Right: Comparison of results (total simulated counts using identical input spectra) using Probabilistic and Monte Carlo methods. Traces end where the number of counts per 4-channel bin falls below 100. Agreement is excellent throughout the relevant energy range for each shell, although disagreements grow toward higher energies where pileup dominates the total number of counts; there are also some minor disagreements below the PUR threshold.

Parameters for ssd_x were determined from modeling the phase E data, which had by far the best statistics. The parameters also did a good job for the phase C and D ssd_x data (see plots). It was difficult to determine the best parameters for ssd_5 data. In some cases it appears that the shaping time was not the recorded value, but the ssd_5 rates were so low that pileup was negligible and all that matters is that the deadtime make the model match observation. In fact, the standard pulser_out/pulser_in deadtime correction method is completely adequate.

Model and Observed Spectra

Phase E Carbon-continuum measurements with SSDs; Shells 1,3,4,6 with ssd_x. The gray curve is the final "result," i.e., what the spectrum would look like without any pileup or deadtime. This is used as the model input. 1 channel = 5 eV.

Same plots (+ssd5 from below) but including the rejected 2- and 3-event counts:

Left: Phase C all-shell measurement, ssd_x.
Right: Phase D, ssd_x summing results from all 4 shells. These plots show that using the pileup parameters determined from analysis of Phase E data works well for the Phase C and D data, too.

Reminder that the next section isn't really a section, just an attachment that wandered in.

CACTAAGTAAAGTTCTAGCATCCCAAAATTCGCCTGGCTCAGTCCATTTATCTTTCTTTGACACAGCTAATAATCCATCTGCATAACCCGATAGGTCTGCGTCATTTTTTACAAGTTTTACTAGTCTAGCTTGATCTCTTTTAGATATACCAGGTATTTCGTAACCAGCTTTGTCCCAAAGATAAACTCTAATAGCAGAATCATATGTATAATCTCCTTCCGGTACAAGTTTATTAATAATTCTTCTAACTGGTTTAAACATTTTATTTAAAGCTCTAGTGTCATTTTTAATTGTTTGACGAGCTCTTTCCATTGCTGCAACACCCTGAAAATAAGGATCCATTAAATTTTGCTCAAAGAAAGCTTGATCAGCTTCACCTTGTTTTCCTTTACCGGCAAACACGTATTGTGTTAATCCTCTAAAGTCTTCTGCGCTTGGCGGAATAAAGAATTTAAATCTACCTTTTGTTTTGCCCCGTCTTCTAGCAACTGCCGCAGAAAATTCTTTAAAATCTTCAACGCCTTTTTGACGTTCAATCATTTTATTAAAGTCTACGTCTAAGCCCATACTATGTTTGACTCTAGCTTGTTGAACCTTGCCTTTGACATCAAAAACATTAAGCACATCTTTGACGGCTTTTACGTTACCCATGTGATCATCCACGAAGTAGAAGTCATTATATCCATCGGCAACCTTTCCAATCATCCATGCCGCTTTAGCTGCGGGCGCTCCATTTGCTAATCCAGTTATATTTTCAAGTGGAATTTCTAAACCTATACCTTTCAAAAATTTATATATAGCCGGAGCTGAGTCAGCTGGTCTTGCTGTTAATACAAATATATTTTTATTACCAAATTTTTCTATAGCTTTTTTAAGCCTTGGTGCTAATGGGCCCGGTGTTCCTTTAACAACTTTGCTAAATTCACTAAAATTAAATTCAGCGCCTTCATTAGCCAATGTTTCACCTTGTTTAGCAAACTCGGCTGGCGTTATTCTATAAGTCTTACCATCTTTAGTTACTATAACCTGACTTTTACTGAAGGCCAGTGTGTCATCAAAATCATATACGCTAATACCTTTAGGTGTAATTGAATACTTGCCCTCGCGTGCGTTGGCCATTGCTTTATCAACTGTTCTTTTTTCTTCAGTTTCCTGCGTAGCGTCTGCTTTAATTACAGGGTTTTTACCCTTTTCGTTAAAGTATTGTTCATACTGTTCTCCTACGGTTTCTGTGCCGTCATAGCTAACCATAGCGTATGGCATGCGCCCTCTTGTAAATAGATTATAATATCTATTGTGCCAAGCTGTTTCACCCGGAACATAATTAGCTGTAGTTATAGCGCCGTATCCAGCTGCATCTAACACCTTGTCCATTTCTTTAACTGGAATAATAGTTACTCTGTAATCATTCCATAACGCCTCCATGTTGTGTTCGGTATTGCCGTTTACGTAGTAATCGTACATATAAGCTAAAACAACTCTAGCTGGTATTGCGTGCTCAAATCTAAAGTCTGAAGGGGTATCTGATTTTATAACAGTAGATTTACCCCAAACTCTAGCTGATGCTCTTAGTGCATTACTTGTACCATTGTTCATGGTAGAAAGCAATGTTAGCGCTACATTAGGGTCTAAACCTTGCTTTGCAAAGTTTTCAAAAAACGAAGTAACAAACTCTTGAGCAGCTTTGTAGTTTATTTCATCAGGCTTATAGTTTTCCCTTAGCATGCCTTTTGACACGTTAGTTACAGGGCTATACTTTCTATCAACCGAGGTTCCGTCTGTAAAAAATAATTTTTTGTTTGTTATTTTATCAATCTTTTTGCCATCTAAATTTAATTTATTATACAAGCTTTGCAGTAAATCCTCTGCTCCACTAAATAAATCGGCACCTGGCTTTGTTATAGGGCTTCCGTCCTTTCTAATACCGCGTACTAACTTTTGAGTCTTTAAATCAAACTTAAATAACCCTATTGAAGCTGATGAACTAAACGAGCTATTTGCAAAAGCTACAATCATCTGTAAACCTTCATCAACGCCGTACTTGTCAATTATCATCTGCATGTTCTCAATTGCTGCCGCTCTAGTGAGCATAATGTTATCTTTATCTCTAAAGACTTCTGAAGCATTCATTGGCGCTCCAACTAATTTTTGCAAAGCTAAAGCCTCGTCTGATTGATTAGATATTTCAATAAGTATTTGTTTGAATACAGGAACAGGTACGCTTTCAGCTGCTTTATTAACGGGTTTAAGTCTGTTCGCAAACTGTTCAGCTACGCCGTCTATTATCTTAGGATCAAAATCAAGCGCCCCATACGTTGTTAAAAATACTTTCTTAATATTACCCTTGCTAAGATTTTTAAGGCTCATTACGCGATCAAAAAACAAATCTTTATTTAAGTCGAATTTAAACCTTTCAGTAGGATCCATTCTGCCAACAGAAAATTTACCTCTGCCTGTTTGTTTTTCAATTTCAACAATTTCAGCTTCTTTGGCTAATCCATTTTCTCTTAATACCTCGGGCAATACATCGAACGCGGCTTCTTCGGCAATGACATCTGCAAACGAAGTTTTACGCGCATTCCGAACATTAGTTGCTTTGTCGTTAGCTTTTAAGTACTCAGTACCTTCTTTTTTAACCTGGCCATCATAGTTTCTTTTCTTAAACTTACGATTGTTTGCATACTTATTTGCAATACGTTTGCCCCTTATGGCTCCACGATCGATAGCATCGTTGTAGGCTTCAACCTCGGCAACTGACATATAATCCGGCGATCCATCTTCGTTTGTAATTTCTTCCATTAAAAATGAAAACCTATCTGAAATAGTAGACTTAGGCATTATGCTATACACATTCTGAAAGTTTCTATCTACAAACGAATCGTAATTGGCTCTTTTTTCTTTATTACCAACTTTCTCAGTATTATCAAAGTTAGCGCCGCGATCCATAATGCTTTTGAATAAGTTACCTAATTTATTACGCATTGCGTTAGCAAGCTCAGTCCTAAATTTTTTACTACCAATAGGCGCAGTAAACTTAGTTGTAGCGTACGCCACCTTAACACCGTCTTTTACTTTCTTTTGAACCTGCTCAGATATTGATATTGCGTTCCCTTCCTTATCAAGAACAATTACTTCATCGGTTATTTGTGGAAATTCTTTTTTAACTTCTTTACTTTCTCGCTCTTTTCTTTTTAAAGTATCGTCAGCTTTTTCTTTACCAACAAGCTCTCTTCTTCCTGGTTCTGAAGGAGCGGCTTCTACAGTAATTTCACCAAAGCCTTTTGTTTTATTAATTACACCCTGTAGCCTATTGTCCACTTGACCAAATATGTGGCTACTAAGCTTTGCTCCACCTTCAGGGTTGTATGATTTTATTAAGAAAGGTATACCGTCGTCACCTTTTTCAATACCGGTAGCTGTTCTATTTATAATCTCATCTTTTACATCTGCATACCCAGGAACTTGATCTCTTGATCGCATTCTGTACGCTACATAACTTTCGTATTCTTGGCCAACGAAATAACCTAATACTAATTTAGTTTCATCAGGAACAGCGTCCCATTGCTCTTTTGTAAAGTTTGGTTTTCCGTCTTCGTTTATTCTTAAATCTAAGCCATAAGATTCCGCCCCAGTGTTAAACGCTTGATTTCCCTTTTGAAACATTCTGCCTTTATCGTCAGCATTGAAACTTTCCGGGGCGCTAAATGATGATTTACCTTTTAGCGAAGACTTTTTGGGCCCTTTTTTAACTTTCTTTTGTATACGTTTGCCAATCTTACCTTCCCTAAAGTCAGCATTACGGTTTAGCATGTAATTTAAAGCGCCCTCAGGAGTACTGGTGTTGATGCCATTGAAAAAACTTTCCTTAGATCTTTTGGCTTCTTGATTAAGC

Summed ssd_5 spectrum from 4 Phase E measurements. Rates in ssd_5 were much lower than in ssd_x and so there was virtually no pileup. Deadtime was also very small so the black, purple, and gray curves lie essentially on top of each other.

Comparison with Previous Analysis Results

In the figure below, the top panel shows model output divided by input. If there were no pileup this would be a flat line equal to the the detector livetime. The bottom panel shows the same curves normalized to the pulser peak livetime, revealing the net pileup correction factors. The old (1998) correction factor for shell 1 is also shown; the other old correction curves are not shown to avoid clutter.

The old corrections were obtained using the pulser/X-ray pileup counts to make a rate-dependent event redistribution function. As you can see, it wasn't bad. (Also keep in mind that computers are ~100 times faster now so the more accurate analysis done here would not have been feasible in 1998, especially since many runs were necessary to test and debug the code.) The large differences between old and new below around channel 300 (1500 eV) are because the old analysis could not account for the PUR threshold, but this doesn't matter because results below that energy aren't useful anyway because of uncertainties in detector icing (i.e., QE).

Top: Model output divided by input spectrum, showing the effective energy-dependent livetime.
Bottom: Same curves normalized to the pulser peak livetime, revealing net pileup correction factors, including the corresponding curve for the 1998 shell 1 analysis.